I would not expect too much of a factory (out of the box) overclock from this card. However, I do expect that users will be able to seriously overclock the Polaris 10 GPU thanks to the extra power connector (allegedly one 6-pin and one 8-pin which seems a bit much but we’ll see!) and beefy air cooler.
For reference, the, well, reference design RX 480 has base and boost clock speeds of 1120 MHz and 1266 MHz respectively. The Polaris 10 GPU has 2,304 cores, 144 texture units, and 32 raster operators. If buyers get a good chip in their RX 480 Strix, it may be possible for them to get to 1400 MHz boost as some of the rumors around the Internet claim though it’s hard to say for sure as that may require quite a bit more voltage (and heat) to reach. I wouldn’t put it out of the realm of possibility though!
Of course it would not be Republic of Gamers’ material without LEDs, and ASUS delivers with the inclusion of its Aura RGB LEDs on the cooler shroud and backplate which I believe are user configurable in Asus’ software utility.
Beyond that, not much is known about the upcoming RX 480 STRIX graphics card. Stay tuned to PC Perspective for more information as it gets closer to availability!
- The AMD Radeon RX 480 Review - The Polaris Promise
- PowerColor Radeon RX 480 Red Devil Leak
- PCPer Live! Radeon RX 480 Live Stream with Raja Koduri!
- Meet ASUS' DirectCU III on the Radeon Fury
Subject: Motherboards | July 7, 2016 - 04:27 PM | Jeremy Hellstrom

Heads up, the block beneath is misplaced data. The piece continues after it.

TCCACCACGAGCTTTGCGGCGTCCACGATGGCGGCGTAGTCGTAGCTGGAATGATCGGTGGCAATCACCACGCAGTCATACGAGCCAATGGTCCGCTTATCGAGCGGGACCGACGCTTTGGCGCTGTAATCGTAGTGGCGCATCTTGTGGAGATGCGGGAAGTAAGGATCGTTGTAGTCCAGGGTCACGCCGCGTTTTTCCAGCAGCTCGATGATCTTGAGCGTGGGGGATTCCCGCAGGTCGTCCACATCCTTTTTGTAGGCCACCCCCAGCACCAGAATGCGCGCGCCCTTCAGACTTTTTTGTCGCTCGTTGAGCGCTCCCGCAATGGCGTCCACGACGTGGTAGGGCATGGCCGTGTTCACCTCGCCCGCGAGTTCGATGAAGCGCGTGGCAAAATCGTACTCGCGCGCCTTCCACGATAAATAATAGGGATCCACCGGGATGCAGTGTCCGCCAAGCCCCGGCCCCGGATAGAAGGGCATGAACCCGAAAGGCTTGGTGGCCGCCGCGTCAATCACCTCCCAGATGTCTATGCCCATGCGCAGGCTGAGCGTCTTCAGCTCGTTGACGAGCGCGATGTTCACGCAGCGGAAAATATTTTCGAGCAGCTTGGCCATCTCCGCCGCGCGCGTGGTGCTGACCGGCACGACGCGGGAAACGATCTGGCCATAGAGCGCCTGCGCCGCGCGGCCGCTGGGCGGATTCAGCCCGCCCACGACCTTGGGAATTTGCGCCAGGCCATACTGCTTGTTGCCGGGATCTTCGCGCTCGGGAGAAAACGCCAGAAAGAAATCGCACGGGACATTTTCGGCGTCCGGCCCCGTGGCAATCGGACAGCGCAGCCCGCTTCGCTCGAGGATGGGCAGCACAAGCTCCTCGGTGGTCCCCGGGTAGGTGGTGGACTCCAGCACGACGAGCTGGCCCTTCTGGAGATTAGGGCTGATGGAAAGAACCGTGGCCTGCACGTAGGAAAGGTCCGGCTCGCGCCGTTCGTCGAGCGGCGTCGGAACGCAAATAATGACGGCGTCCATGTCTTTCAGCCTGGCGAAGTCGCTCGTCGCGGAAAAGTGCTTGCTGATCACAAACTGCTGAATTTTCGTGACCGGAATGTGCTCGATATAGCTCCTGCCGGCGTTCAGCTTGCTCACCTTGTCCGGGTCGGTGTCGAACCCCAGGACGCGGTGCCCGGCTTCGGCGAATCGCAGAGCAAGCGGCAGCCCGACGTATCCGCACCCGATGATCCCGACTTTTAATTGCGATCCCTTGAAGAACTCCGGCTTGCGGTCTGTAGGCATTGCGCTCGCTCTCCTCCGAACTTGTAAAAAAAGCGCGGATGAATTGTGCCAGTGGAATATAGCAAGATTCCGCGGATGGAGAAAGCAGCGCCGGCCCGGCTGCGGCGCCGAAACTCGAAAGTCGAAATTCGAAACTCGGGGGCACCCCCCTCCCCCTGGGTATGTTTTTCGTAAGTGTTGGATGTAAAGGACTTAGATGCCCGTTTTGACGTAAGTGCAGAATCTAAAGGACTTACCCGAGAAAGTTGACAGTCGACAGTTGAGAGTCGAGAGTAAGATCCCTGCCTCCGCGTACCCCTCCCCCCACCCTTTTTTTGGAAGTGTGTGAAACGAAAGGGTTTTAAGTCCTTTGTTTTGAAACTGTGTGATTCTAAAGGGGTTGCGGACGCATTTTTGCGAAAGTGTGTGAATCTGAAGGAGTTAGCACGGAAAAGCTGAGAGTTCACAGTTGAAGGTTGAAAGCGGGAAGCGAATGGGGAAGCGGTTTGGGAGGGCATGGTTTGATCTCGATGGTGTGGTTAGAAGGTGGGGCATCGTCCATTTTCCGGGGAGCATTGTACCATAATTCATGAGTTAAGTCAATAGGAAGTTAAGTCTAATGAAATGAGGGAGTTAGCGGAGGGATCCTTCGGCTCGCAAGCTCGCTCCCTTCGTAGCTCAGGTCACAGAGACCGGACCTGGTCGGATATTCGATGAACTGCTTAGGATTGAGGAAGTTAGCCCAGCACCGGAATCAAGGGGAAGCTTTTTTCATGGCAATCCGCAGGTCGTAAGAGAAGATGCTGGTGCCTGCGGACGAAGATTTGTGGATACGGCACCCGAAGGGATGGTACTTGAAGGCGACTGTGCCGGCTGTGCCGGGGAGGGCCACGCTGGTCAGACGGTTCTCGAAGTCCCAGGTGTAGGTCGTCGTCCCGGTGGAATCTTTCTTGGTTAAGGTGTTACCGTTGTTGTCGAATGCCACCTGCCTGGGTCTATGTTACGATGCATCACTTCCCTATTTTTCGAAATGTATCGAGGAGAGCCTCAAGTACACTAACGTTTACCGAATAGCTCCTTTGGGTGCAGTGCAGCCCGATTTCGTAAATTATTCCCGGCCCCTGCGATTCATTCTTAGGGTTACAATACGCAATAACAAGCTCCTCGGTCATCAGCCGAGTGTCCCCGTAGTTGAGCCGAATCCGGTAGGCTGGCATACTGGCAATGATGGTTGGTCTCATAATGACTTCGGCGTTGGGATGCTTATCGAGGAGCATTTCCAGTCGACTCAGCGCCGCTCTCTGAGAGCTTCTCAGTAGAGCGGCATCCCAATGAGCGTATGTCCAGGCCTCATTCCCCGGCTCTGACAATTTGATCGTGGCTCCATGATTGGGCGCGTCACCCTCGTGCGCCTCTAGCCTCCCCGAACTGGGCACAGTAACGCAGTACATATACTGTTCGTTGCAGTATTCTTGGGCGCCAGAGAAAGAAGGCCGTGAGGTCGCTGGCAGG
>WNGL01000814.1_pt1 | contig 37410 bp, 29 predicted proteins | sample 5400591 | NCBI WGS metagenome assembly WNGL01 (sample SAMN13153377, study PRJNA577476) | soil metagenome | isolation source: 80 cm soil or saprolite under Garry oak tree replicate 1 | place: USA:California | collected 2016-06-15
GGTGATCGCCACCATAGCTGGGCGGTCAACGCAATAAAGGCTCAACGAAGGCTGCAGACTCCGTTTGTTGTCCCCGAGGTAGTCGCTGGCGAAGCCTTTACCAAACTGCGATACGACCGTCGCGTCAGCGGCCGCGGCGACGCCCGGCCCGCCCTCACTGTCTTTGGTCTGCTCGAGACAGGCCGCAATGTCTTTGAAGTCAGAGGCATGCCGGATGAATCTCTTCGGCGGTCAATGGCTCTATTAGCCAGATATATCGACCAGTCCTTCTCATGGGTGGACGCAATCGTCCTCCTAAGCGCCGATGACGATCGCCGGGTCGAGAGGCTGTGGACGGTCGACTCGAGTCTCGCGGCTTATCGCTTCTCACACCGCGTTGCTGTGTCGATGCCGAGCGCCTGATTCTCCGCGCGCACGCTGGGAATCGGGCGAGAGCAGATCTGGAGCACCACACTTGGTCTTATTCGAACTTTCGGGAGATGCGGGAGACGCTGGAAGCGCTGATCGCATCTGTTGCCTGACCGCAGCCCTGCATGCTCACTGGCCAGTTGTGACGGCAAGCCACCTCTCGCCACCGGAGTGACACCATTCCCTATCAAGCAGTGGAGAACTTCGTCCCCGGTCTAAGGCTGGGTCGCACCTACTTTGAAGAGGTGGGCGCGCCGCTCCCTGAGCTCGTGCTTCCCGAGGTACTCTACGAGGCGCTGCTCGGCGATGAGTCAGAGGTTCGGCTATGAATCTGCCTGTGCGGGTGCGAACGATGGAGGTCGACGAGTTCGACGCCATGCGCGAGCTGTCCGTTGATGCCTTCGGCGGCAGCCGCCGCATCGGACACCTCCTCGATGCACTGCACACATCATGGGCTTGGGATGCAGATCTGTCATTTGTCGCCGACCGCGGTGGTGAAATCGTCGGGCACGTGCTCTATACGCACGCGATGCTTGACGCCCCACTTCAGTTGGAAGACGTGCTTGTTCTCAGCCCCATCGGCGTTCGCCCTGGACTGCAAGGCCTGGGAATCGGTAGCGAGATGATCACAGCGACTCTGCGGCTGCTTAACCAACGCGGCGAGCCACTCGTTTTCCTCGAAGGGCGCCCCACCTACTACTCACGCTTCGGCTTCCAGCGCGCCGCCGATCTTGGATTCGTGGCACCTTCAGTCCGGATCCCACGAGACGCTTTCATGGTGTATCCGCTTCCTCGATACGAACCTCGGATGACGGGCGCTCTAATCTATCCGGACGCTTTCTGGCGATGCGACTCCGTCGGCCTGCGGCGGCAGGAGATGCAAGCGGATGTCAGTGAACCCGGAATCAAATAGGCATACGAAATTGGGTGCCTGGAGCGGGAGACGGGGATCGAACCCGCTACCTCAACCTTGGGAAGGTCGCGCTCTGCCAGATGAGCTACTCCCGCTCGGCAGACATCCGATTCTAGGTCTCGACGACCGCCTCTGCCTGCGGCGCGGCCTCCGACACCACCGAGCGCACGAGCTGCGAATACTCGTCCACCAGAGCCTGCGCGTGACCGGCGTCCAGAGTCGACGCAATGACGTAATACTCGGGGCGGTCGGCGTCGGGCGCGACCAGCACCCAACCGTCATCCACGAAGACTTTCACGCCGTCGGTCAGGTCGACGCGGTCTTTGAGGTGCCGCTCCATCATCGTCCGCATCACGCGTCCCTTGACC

Tagged: asus, rog x99 strix gaming, X99
The relatively recent refresh of X99 motherboards have seen several features become standard including an RGB lightshow, USB 3.1 and U.2 ports, though the chipset itself remains unchanged. [H]ard|OCP tried out ASUS' new ROG X99 Strix Gaming motherboard recently, even suffering for their fans while doing so. That minor fingernail related incident aside the board proved quite capable, though perhaps not to the extreme level they were hoping to see. In part that lies in the fact that this is a Gaming board as opposed to one of the extreme overclocking boards, which is also reflected in the pricing. For those looking for a board that runs out of the box, with some overclocking potential it is worth looking at the full review; those hoping to play with LN2 may wish to shop around more.
"ASUS’ ROG X99 STRIX GAMING motherboard adds a bit of bling to the ROG line and much needed fresh blood that comes with some cool features and a much lower price point than other ROG X99 chipset offerings. And it has all the pretty lights in any color you want, if that is your thing."
Here are some more Motherboard articles from around the web:
- Gigabyte X99-Ultra Gaming (with Broadwell-E) @ techPowerUp
- Gigabyte X99 Phoenix SLI @ Modders-Inc
- MSI X99A Godlike Gaming Carbon @ Kitguru
- ASUS Z170-Pro Skylake Motherboard Review @ Hardware Canucks
- ASRock Z170M OC Formula (Intel LGA-1151) @ techPowerUp